The Scottish Government has launched a ‘national conversation’ on the future of health and social care services in Scotland.
The programme, titled Creating a Healthier Scotland, will bring together representatives from the Scottish Government, NHS, care sector, charities, patient groups and the third sector will all come together at different events hosted around Scotland between August 2015 and April 2016 to discuss what the NHS should look like in the next 15 years.
‘Earlier this year I announced my intention to hold a national conversation about the future of our health and social care services,’ Health Secretary, Shona Robison, said at the first event held in Dundee this month.
‘I want to seek agreement on how to make more progress in improving the health of the population, and on how our NHS and social care systems should develop by 2030 to continue supporting everyone to live well.
‘We want to know what really matters to people and their families when thinking about the future, and what support they need to lead healthier lives.
‘The NHS is a treasured institution and holds a special place in this country’s heart.
‘Nearly every single person has used or had some experience of the NHS in their lifetime and so it is absolutely right that we involve as many people as we can in the discussion about where the NHS will go in the next 10 to 15 years and beyond.
‘There will be many opportunities for people to get involved, and tell us what matters over the coming months.’
Creating a Healthier Scotland
Creating a Healthier Scotland focuses on three main questions:
- What support is needed in Scotland to live healthier lives?
- What areas of health and social care matter the most?
- Thinking about the future of health and social care services, where should the Scottish Government’s focus be?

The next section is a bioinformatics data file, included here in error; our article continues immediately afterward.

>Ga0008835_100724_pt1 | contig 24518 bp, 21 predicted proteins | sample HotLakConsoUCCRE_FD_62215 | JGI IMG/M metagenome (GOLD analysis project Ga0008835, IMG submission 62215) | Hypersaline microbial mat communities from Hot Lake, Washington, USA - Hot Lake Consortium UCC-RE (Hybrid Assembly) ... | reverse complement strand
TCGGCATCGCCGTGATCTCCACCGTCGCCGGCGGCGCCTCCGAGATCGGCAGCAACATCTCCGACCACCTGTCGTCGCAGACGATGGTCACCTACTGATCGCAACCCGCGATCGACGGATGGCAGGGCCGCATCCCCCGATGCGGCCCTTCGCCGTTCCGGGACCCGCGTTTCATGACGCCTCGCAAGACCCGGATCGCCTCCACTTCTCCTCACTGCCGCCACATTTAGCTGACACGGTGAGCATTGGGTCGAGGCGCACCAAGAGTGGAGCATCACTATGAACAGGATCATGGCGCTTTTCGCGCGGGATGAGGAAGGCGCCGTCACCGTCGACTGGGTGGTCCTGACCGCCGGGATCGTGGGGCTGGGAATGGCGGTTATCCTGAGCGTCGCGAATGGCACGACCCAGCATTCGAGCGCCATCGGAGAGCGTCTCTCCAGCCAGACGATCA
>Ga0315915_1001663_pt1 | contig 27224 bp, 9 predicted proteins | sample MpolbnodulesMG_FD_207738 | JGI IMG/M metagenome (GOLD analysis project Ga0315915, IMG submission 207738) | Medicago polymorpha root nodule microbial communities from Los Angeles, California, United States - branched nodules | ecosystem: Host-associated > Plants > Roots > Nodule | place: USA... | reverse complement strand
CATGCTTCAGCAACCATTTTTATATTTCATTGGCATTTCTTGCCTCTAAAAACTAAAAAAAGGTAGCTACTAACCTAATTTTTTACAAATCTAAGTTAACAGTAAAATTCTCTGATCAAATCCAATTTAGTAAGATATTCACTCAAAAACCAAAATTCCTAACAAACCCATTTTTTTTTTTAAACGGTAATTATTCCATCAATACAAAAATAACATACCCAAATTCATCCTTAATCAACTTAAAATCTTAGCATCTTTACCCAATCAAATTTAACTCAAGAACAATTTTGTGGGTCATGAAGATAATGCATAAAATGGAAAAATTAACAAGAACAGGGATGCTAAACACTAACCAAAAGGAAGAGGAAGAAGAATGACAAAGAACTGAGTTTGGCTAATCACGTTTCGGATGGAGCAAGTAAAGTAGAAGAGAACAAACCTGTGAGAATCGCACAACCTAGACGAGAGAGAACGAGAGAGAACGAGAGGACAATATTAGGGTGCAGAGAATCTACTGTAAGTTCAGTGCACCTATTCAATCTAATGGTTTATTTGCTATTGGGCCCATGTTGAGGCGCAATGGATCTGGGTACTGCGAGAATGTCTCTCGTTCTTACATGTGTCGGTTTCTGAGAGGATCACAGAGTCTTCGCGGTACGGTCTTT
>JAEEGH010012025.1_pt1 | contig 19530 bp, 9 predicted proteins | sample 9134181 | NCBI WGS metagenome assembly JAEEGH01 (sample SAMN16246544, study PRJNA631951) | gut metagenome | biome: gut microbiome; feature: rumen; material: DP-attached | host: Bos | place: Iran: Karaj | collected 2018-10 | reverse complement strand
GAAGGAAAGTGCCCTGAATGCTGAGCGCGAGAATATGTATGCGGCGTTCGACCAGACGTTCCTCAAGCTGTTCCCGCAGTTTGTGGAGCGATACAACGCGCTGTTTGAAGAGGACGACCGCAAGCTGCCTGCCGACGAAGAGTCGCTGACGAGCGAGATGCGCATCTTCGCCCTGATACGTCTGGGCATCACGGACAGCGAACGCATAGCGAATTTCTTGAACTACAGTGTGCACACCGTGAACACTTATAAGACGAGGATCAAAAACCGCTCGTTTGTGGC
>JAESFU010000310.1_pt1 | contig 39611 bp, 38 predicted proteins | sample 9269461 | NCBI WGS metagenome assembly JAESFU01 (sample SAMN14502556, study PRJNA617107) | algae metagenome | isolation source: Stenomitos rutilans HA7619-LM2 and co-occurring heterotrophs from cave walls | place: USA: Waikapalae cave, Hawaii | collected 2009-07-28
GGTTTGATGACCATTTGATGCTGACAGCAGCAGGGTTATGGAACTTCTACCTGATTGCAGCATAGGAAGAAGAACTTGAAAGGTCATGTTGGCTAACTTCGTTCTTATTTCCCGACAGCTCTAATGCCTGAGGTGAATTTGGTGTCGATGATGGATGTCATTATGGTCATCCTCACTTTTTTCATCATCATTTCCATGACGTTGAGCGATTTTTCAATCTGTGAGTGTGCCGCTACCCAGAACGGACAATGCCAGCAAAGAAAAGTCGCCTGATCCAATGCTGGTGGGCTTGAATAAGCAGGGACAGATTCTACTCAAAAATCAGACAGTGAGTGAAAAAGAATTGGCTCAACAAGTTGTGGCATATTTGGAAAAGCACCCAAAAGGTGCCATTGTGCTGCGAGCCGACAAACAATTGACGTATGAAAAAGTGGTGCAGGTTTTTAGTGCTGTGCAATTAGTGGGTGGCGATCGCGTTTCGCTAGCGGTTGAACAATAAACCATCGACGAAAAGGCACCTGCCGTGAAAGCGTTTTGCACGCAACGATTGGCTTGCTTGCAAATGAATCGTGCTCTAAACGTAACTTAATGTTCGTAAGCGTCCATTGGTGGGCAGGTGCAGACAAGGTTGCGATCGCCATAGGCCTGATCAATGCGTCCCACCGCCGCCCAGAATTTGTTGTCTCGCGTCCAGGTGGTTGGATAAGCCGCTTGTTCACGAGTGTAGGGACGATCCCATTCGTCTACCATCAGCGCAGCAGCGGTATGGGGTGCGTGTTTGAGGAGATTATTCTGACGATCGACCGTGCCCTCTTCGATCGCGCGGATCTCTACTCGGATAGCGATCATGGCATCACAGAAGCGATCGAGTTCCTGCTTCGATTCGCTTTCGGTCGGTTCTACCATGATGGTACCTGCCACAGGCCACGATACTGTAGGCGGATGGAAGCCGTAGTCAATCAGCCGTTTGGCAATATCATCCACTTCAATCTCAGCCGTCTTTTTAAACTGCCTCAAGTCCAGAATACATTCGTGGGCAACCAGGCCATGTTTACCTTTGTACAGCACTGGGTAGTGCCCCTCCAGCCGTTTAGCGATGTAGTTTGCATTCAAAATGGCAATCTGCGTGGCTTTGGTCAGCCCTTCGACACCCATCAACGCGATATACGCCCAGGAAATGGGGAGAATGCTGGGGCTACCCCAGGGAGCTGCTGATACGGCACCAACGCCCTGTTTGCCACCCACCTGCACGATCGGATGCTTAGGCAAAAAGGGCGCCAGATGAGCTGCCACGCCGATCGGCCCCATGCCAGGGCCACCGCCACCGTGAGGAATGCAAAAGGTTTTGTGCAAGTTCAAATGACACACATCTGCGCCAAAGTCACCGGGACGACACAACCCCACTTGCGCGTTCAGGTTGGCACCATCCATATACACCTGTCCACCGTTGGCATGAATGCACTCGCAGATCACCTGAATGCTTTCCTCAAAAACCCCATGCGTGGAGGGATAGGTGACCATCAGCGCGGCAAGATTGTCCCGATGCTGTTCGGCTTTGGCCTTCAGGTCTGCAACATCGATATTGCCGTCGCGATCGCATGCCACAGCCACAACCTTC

Shona Robison is calling on everyone in Scotland to have their say about the future of health and social care services to help the Scottish Government change some of its models of care taking into account the changing demographics in the country.
‘We have made some real progress in recent years – cutting waiting times, vastly reducing superbug infections in our hospitals and bringing together health and social care through legislation for the first time ever to deliver fully joined up services for people in Scotland,’ Shona Robison continued.
‘We have also taken steps to address immediate challenges – like investing £100 million to tackle delayed discharge, recruiting record levels of staff, investing more than £12billion in a financial year for the first time ever and setting out a new plan for emergency care.
‘Our vision for 2020 – that people should live longer healthier lives at home or in homely settings remains the right course to set.
‘But our approach to health and social care between now and 2030 cannot simply remain the same as we face increasing challenges and pressures and we must start discussing and planning for that now.
‘Most importantly, I want to ensure that as far as possible the outcome of the national conversation is turned into a practical reality.
‘This isn’t about producing just another vision – we want to take these views and put them into practice as quickly as we can.
‘Today marks the beginning of this conversation and I’m pleased to be here in Dundee to listen to a wide range of stakeholders, professionals and patients of the NHS.’